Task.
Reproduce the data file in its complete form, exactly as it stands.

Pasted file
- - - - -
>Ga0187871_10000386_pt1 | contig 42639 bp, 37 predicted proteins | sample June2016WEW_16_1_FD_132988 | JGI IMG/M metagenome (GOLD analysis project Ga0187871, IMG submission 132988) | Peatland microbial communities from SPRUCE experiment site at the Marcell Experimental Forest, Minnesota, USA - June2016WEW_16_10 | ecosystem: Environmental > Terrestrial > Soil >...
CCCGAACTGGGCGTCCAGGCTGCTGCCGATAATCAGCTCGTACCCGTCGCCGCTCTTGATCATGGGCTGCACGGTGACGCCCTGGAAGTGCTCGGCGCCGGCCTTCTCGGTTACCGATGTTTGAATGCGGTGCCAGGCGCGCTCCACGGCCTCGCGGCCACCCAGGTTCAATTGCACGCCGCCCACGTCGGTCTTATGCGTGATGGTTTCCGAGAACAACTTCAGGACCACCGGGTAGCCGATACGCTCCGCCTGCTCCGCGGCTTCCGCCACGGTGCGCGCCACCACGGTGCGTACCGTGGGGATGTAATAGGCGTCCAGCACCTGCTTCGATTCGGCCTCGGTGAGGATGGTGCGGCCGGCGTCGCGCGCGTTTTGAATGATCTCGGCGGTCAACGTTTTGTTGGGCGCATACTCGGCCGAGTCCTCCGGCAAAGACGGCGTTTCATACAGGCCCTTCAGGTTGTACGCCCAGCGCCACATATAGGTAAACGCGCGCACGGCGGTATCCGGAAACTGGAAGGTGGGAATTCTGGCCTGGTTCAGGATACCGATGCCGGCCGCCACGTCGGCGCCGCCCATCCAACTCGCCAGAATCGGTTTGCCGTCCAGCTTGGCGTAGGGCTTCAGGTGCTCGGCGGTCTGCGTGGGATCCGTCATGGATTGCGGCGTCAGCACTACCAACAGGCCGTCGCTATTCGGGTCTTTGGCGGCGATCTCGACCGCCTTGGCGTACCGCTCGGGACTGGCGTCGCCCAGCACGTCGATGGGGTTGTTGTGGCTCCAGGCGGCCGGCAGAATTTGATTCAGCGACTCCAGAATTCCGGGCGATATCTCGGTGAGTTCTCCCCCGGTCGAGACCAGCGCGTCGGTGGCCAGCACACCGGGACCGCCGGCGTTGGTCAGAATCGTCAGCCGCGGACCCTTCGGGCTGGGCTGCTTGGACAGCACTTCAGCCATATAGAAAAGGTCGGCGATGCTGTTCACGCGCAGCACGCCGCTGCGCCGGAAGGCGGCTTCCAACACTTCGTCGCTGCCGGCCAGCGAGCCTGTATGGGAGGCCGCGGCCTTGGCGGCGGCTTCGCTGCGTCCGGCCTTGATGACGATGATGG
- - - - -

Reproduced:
>Ga0187871_10000386_pt1 | contig 42639 bp, 37 predicted proteins | sample June2016WEW_16_1_FD_132988 | JGI IMG/M metagenome (GOLD analysis project Ga0187871, IMG submission 132988) | Peatland microbial communities from SPRUCE experiment site at the Marcell Experimental Forest, Minnesota, USA - June2016WEW_16_10 | ecosystem: Environmental > Terrestrial > Soil >...
CCCGAACTGGGCGTCCAGGCTGCTGCCGATAATCAGCTCGTACCCGTCGCCGCTCTTGATCATGGGCTGCACGGTGACGCCCTGGAAGTGCTCGGCGCCGGCCTTCTCGGTTACCGATGTTTGAATGCGGTGCCAGGCGCGCTCCACGGCCTCGCGGCCACCCAGGTTCAATTGCACGCCGCCCACGTCGGTCTTATGCGTGATGGTTTCCGAGAACAACTTCAGGACCACCGGGTAGCCGATACGCTCCGCCTGCTCCGCGGCTTCCGCCACGGTGCGCGCCACCACGGTGCGTACCGTGGGGATGTAATAGGCGTCCAGCACCTGCTTCGATTCGGCCTCGGTGAGGATGGTGCGGCCGGCGTCGCGCGCGTTTTGAATGATCTCGGCGGTCAACGTTTTGTTGGGCGCATACTCGGCCGAGTCCTCCGGCAAAGACGGCGTTTCATACAGGCCCTTCAGGTTGTACGCCCAGCGCCACATATAGGTAAACGCGCGCACGGCGGTATCCGGAAACTGGAAGGTGGGAATTCTGGCCTGGTTCAGGATACCGATGCCGGCCGCCACGTCGGCGCCGCCCATCCAACTCGCCAGAATCGGTTTGCCGTCCAGCTTGGCGTAGGGCTTCAGGTGCTCGGCGGTCTGCGTGGGATCCGTCATGGATTGCGGCGTCAGCACTACCAACAGGCCGTCGCTATTCGGGTCTTTGGCGGCGATCTCGACCGCCTTGGCGTACCGCTCGGGACTGGCGTCGCCCAGCACGTCGATGGGGTTGTTGTGGCTCCAGGCGGCCGGCAGAATTTGATTCAGCGACTCCAGAATTCCGGGCGATATCTCGGTGAGTTCTCCCCCGGTCGAGACCAGCGCGTCGGTGGCCAGCACACCGGGACCGCCGGCGTTGGTCAGAATCGTCAGCCGCGGACCCTTCGGGCTGGGCTGCTTGGACAGCACTTCAGCCATATAGAAAAGGTCGGCGATGCTGTTCACGCGCAGCACGCCGCTGCGCCGGAAGGCGGCTTCCAACACTTCGTCGCTGCCGGCCAGCGAGCCTGTATGGGAGGCCGCGGCCTTGGCGGCGGCTTCGCTGCGTCCGGCCTTGATGACGATGATGG